You know the subprime collapse has hit the big-time when the guy who sells you coffee in the morning asks you about it. “Did you see that report on Four Corners last night about Cleveland?” we were asked this morning. “Yes. It was pretty sad.”
And it is sad. Cleveland was one of America’s great industrial cities. It became a hub of the iron ore trade when the iron ore from the Mesabi iron range in Minnesota made its way from Lake Superior to Lake Erie and then to the Steel City, Pittsburgh, where the hard anthracite coal of Western Pennsylvania happened to be.
Appalachian coal went from Cleveland back to cities like Chicago and Detroit and Minneapolis. Steel went too, building Chicago’s skyline, Detroit’s factories, and the millions of cars built by GM and Ford in the post-war boom.
All of that trade still takes place, but on a vastly reduced scale. The jobs, the manufacturing, and much of the heavy industry have moved off-shore, where wages are cheaper and the cost of production is lower (and where environmental regulations are less stringent.) Globalisation brought cheap manufactured goods from China, but it cost high-paying manufacturing jobs in America’s Midwest. It was high price, in exchange for everyday low prices.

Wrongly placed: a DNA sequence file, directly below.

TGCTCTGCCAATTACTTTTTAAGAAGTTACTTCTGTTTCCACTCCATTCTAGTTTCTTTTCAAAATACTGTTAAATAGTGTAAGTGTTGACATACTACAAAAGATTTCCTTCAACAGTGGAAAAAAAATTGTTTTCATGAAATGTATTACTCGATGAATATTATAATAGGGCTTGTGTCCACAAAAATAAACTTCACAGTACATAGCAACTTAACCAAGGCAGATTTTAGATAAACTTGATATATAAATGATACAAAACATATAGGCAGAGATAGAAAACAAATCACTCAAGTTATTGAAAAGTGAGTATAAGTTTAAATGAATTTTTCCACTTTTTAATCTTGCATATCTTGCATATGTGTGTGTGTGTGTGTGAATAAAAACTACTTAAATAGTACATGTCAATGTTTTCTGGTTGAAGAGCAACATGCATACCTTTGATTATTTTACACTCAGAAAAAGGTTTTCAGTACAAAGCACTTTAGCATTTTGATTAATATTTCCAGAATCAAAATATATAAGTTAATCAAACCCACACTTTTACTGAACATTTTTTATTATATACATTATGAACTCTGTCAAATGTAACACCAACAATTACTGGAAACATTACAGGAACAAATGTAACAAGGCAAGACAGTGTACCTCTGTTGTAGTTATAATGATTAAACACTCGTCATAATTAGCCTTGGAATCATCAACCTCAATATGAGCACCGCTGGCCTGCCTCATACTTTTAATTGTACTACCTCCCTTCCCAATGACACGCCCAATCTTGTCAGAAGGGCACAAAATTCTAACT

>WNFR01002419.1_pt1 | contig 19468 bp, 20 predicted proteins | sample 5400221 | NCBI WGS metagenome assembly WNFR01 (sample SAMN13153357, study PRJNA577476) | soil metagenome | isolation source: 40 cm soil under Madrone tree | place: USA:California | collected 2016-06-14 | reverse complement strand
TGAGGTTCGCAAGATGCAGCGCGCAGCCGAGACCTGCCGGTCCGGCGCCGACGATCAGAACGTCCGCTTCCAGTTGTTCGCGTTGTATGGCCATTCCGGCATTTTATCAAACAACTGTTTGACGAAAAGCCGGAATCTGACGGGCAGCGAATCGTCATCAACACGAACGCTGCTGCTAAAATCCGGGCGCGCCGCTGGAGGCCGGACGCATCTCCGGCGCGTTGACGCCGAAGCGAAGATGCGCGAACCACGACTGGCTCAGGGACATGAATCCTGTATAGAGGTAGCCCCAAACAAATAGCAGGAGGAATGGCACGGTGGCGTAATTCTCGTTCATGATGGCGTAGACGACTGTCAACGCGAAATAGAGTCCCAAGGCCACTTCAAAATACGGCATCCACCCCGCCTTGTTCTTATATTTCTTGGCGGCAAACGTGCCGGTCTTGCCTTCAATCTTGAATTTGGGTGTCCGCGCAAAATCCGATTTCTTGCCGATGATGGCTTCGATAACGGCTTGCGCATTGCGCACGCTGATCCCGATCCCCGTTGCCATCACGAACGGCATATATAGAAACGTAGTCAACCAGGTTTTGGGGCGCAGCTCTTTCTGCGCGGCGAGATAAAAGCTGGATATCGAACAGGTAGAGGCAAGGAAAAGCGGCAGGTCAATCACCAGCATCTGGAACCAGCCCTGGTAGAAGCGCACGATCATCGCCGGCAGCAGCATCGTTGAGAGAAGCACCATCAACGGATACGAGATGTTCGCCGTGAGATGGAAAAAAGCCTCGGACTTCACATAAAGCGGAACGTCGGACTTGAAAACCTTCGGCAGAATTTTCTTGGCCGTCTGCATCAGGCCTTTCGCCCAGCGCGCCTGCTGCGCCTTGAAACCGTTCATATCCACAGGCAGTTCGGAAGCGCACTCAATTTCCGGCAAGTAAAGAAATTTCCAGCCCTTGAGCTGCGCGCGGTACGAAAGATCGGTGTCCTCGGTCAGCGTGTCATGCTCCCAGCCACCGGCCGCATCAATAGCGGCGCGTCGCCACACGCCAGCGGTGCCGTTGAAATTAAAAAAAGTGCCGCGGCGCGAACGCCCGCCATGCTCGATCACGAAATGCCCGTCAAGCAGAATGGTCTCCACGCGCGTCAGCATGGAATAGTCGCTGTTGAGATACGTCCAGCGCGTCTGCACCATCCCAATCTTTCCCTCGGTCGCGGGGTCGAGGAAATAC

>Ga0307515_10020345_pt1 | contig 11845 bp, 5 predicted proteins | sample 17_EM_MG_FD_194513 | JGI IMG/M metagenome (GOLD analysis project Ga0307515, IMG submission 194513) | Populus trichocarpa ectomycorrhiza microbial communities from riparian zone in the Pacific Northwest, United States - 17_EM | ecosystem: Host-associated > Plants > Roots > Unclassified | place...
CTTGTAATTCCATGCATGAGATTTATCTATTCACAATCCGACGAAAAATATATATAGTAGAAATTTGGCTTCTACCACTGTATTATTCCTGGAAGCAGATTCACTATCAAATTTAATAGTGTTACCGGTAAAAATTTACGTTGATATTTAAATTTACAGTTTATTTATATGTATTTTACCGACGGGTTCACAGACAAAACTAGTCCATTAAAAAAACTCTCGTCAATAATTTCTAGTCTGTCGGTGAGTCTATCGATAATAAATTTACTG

And now comes the housing bust. A generation of blue-collar workers whose wages are falling now have subprime mortgages that will re-set at higher rates in the coming months—unless the Fed cuts rates dramatically or a bail out is organised. It is strange that the housing bubble should hit America’s Rust Belt as hard as it’s hitting the Sun Belt. But easy money is universally tempting.
For the speculators in the housing boom, we don’t feel any pity. But there’s no denying a lot of Americans, through ignorance and not greed, are going to pay a very steep price for thinking they can get something for nothing. We hope the same doesn’t happen here in Australia. But there are many similarities.
Markets and Money